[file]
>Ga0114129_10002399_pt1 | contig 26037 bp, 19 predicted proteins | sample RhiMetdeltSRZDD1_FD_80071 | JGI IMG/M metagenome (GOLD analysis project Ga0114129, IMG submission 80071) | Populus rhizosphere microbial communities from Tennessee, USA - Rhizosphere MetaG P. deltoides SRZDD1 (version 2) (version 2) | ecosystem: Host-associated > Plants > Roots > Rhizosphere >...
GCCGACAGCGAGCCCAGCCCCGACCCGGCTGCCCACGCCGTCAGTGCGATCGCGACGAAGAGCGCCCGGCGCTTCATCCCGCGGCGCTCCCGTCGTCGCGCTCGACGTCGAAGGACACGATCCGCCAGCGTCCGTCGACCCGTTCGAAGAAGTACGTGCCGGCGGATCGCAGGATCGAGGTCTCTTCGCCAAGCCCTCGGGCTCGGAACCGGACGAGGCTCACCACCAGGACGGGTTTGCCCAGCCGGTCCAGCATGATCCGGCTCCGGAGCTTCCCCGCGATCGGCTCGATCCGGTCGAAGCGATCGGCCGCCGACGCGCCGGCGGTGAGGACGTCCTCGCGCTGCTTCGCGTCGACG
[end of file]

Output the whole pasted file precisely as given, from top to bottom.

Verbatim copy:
>Ga0114129_10002399_pt1 | contig 26037 bp, 19 predicted proteins | sample RhiMetdeltSRZDD1_FD_80071 | JGI IMG/M metagenome (GOLD analysis project Ga0114129, IMG submission 80071) | Populus rhizosphere microbial communities from Tennessee, USA - Rhizosphere MetaG P. deltoides SRZDD1 (version 2) (version 2) | ecosystem: Host-associated > Plants > Roots > Rhizosphere >...
GCCGACAGCGAGCCCAGCCCCGACCCGGCTGCCCACGCCGTCAGTGCGATCGCGACGAAGAGCGCCCGGCGCTTCATCCCGCGGCGCTCCCGTCGTCGCGCTCGACGTCGAAGGACACGATCCGCCAGCGTCCGTCGACCCGTTCGAAGAAGTACGTGCCGGCGGATCGCAGGATCGAGGTCTCTTCGCCAAGCCCTCGGGCTCGGAACCGGACGAGGCTCACCACCAGGACGGGTTTGCCCAGCCGGTCCAGCATGATCCGGCTCCGGAGCTTCCCCGCGATCGGCTCGATCCGGTCGAAGCGATCGGCCGCCGACGCGCCGGCGGTGAGGACGTCCTCGCGCTGCTTCGCGTCGACG